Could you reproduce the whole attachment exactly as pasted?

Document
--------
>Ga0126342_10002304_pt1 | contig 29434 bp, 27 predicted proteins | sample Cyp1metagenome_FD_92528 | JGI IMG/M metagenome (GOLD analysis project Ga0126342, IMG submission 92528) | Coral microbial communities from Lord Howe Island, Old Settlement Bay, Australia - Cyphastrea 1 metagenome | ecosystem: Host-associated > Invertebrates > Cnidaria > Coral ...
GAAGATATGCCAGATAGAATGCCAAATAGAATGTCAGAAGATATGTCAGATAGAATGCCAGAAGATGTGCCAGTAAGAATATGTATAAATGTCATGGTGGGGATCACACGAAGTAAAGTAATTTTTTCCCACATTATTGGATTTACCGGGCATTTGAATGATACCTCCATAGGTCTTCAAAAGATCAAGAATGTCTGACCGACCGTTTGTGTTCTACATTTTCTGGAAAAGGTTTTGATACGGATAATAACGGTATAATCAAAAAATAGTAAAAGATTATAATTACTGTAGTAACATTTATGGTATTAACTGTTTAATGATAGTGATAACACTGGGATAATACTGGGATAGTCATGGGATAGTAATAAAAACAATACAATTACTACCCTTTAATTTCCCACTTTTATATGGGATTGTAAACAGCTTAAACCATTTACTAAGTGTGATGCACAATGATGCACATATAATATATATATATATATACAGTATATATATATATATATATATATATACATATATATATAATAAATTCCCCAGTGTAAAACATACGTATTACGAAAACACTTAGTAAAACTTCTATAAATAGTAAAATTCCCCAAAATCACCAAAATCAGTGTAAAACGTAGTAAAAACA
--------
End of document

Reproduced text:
>Ga0126342_10002304_pt1 | contig 29434 bp, 27 predicted proteins | sample Cyp1metagenome_FD_92528 | JGI IMG/M metagenome (GOLD analysis project Ga0126342, IMG submission 92528) | Coral microbial communities from Lord Howe Island, Old Settlement Bay, Australia - Cyphastrea 1 metagenome | ecosystem: Host-associated > Invertebrates > Cnidaria > Coral ...
GAAGATATGCCAGATAGAATGCCAAATAGAATGTCAGAAGATATGTCAGATAGAATGCCAGAAGATGTGCCAGTAAGAATATGTATAAATGTCATGGTGGGGATCACACGAAGTAAAGTAATTTTTTCCCACATTATTGGATTTACCGGGCATTTGAATGATACCTCCATAGGTCTTCAAAAGATCAAGAATGTCTGACCGACCGTTTGTGTTCTACATTTTCTGGAAAAGGTTTTGATACGGATAATAACGGTATAATCAAAAAATAGTAAAAGATTATAATTACTGTAGTAACATTTATGGTATTAACTGTTTAATGATAGTGATAACACTGGGATAATACTGGGATAGTCATGGGATAGTAATAAAAACAATACAATTACTACCCTTTAATTTCCCACTTTTATATGGGATTGTAAACAGCTTAAACCATTTACTAAGTGTGATGCACAATGATGCACATATAATATATATATATATATACAGTATATATATATATATATATATATATACATATATATATAATAAATTCCCCAGTGTAAAACATACGTATTACGAAAACACTTAGTAAAACTTCTATAAATAGTAAAATTCCCCAAAATCACCAAAATCAGTGTAAAACGTAGTAAAAACA